Wealthy investors tend to have more emotional fortitude when things get rough in the marketplace. Warren Buffett made a lot of money by buying companies and holding them for an extremely long time. Of course, it’s very simple for me to sit back and say that, but, time and time again, it proves to be the truest key to investing success. What people tend to lose sight of is that the best time to make changes to a portfolio or investment strategy is when times are good. However, those are the times that people tend to push their investing decisions and strategies to the back burner. The best time to leave your investments alone is when things are going haywire and every headline is scary. During the bad times, the key is to sit back, wait for a recovery, and then make adjustments to your investment strategies to address what you were feeling during those tough times in the marketplace.

6)  Do you think these robo and digital advisors have leveled the playing field for the average citizen?

I don’t think it’s ever been about leveling the playing field. Instead, I think it’s about opening investment options up to everyone who wants advice. So, in essence, robo and digital advisors have simply enlarged the investment pie. Traditional advisors still have multi-million dollar clients and firm minimums, and they will continue to do so. The investors who choose robo or digital advisors are looking for something different. The mass affluent - people who thought receiving investment advice was only for the uber-wealthy - now have access to the same high-quality investment advice. Technology has allowed investment advisors the chance to manage clients and monies more efficiently than ever before, and that has lowered the cost of service for the mass affluent investor. Robo and digital advisors have brought financial and investment advice to the masses. Financial advice shouldn’t carry a ‘stuffy stigma’, and I think robo and digital advisors have finally eliminated that stigma. 

7)  The investment industry was, in its infancy, created for the uber-wealthy. Why has the industry been so slow to change?

Historically, the financial services industry has been slow to evolve. Some could say it is due to regulation and others could say that financial professionals just don’t like change. I think that one reason the industry has been slow to innovate is the financial industry has been extremely financially successful in the current model. As it happens so often, when companies get “fat and happy”, they don’t feel the need for innovation or change. But now, given the changing values and habits of the emerging generations, the industry has been forced to change in order to position for future success. Innovation has been spurred based on what our clients and prospects are demanding - affordability, simplicity, technologically innovative, and more flexibility. The only way to do that is to take a hard look at how we have been doing things and make them more efficient.

8)  The personal investment industry is based on relationships - face to face meetings and phone calls with advisors or CFPs. Do you really think, over the long term, traditional investors will embrace this technology?

I don’t think that there will be one winner or loser in this industry. Many people will still want to have a traditional advisor, and they don’t want to deal with technology. Others will want to deal solely with technology. And then still others will want a hybrid of the two. I think that over time the financial advisory space would be silly not to adopt technology in some way, because, whether they turn fully automated or form a hybrid, the advancements in technology are going to squeeze margins, and firms will have to do something to stay competitive. Future clients will likely be interested in a technology component within their financial advisor relationship.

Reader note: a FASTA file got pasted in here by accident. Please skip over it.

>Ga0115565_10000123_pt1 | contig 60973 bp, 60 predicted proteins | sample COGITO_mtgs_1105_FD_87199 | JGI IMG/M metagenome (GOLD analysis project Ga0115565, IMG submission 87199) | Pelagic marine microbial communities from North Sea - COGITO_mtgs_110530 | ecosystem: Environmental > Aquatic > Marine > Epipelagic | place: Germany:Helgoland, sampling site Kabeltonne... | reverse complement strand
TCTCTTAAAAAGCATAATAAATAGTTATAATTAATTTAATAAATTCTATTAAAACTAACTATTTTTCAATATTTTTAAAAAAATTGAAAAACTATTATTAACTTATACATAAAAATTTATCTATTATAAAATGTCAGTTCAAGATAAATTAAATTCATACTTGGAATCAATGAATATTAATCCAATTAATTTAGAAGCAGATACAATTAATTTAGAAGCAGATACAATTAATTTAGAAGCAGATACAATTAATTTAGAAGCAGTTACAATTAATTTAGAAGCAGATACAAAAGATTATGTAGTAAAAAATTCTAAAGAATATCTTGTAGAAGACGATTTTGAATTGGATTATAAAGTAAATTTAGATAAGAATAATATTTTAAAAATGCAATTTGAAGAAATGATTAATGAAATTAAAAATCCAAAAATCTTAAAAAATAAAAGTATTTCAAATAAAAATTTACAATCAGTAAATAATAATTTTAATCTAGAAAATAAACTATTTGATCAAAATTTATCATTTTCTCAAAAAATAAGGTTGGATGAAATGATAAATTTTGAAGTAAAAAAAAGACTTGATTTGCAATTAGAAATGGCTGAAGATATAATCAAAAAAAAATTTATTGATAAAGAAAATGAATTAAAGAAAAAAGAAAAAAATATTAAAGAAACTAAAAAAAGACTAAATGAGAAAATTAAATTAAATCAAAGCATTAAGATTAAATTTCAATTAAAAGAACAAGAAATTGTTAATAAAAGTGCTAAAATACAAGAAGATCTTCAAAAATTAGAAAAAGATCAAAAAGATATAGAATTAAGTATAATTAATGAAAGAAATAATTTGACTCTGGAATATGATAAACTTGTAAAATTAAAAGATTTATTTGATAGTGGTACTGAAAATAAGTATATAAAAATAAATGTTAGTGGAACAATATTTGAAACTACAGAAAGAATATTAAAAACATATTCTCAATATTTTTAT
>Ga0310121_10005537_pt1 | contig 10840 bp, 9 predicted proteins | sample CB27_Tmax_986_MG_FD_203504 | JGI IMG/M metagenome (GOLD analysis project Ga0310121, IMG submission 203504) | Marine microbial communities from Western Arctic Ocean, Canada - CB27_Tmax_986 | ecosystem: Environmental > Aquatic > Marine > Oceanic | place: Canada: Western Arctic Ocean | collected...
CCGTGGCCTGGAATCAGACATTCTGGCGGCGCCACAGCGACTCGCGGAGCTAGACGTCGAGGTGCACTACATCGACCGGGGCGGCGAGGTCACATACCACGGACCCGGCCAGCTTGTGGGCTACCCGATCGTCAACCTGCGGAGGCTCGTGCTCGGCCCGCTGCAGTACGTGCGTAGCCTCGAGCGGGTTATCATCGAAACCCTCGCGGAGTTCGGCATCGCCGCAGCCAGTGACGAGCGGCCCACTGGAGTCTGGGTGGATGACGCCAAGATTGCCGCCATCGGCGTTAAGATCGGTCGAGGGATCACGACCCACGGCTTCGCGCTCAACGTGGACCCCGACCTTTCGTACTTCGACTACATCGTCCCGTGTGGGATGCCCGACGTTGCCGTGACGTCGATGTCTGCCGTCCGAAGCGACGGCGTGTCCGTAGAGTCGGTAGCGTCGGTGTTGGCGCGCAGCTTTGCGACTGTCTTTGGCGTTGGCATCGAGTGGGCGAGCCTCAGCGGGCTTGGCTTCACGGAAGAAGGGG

9)  What is the profile of a typical robo or digital advisor user?

There really is no typical user. Users represent a variety of demographics – both in age and wealth. We have millennial clients that love the technology, the simplicity of viewing their entire financial picture in one place, and access to personalized advice at their fingertips. On the other end of the spectrum, we have retirees who have come to accept and embrace technology, and they love the low cost investment options and lower fee schedules than traditional advisors.

The common thread among all users of robo and digital advisors is the ability to access objective and actionable information whenever they want and wherever they are. Many users are goal- oriented, and the technology supports that philosophy of, helping users set up specific bench marks and offering strategies to achieve them. Whether users are looking to buy their first home, just had their first child, or have recently hit a milestone birthday and are focused on retirement, every user needs advice. Every user is in a stage of life where help is needed in developing a financial plan and investment strategy to successfully move forward.

10)  How can people leverage robo and digital advisors to invest their money like a Harvard-educated blue blood?

I think that the simplest answer is that they can leverage robo and digital advisors at a low cost. This, along with keeping your emotions in line, are the keys to being a successful investor. We like to say often that it is not a matter of “timing the market”, rather it is about “time in the market.” I think that the advancements in technology have allowed for almost everyone – finally - to have access to that type of investing approach. 

Matt Reiner is a CFA, CFP, and a founding partner of digital advisor Wela. As Wela's Portfolio Manager, Matt coordinates the Investment Committee and translates the decisions into trades and allocation adjustments within the Wela Models.  Connect with Matt on Twitter, Facebook, and at www.yourwela.com.  

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Disclosure:  Wes Moss is a partner at Atlanta-based digital advisory firm Wela. This information is provided to you as a resource for informational purposes only.  It is being presented without consideration of the investment objectives, risk tolerance or financial circumstances of any specific investor and might not be suitable for all investors.  Past performance is not indicative of future results.  Investing involves risk including the possible loss of principal.  This information is not intended to, and should not, form a primary basis for any investment decision that you may make. Always consult your own legal, tax or investment advisor before making any investment/tax/estate/financial planning considerations or decisions.